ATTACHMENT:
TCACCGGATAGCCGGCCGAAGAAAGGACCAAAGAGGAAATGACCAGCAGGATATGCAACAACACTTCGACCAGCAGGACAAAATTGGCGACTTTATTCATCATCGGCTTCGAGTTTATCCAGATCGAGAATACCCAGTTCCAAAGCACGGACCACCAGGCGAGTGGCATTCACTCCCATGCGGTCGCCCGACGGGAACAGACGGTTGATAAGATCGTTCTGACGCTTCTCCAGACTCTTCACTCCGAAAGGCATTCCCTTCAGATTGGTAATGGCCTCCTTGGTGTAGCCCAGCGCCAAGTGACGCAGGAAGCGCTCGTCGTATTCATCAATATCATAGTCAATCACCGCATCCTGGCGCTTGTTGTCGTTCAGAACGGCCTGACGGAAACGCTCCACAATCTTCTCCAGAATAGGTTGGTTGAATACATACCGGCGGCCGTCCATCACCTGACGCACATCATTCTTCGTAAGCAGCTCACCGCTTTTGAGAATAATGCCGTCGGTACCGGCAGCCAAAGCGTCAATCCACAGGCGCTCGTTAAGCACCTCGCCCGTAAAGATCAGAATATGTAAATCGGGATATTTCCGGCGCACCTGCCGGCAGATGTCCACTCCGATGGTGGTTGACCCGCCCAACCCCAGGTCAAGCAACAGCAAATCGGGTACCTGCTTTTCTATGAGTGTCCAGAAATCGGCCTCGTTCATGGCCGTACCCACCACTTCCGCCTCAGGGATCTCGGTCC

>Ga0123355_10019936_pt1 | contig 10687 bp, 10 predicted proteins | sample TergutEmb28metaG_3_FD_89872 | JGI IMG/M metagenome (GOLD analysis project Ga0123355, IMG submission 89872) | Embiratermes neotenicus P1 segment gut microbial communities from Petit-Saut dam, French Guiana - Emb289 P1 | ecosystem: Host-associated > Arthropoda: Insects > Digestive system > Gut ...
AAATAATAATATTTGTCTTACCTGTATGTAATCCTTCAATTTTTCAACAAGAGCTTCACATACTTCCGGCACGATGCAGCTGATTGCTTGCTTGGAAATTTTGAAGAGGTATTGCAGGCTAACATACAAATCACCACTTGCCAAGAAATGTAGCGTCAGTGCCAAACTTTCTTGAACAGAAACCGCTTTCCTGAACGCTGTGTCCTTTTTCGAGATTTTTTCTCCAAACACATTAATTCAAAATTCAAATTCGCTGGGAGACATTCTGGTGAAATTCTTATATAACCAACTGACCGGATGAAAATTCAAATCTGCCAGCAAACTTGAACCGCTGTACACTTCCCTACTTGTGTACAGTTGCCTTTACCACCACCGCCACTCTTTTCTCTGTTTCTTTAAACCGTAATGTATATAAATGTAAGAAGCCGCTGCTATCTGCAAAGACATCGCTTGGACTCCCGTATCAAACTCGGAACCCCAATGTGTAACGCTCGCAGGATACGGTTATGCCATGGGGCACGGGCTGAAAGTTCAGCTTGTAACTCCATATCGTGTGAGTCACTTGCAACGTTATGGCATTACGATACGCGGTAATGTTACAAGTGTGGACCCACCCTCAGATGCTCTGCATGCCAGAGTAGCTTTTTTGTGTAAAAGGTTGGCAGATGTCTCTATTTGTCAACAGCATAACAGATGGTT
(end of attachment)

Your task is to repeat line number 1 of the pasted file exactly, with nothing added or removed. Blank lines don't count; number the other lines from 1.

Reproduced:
TCACCGGATAGCCGGCCGAAGAAAGGACCAAAGAGGAAATGACCAGCAGGATATGCAACAACACTTCGACCAGCAGGACAAAATTGGCGACTTTATTCATCATCGGCTTCGAGTTTATCCAGATCGAGAATACCCAGTTCCAAAGCACGGACCACCAGGCGAGTGGCATTCACTCCCATGCGGTCGCCCGACGGGAACAGACGGTTGATAAGATCGTTCTGACGCTTCTCCAGACTCTTCACTCCGAAAGGCATTCCCTTCAGATTGGTAATGGCCTCCTTGGTGTAGCCCAGCGCCAAGTGACGCAGGAAGCGCTCGTCGTATTCATCAATATCATAGTCAATCACCGCATCCTGGCGCTTGTTGTCGTTCAGAACGGCCTGACGGAAACGCTCCACAATCTTCTCCAGAATAGGTTGGTTGAATACATACCGGCGGCCGTCCATCACCTGACGCACATCATTCTTCGTAAGCAGCTCACCGCTTTTGAGAATAATGCCGTCGGTACCGGCAGCCAAAGCGTCAATCCACAGGCGCTCGTTAAGCACCTCGCCCGTAAAGATCAGAATATGTAAATCGGGATATTTCCGGCGCACCTGCCGGCAGATGTCCACTCCGATGGTGGTTGACCCGCCCAACCCCAGGTCAAGCAACAGCAAATCGGGTACCTGCTTTTCTATGAGTGTCCAGAAATCGGCCTCGTTCATGGCCGTACCCACCACTTCCGCCTCAGGGATCTCGGTCC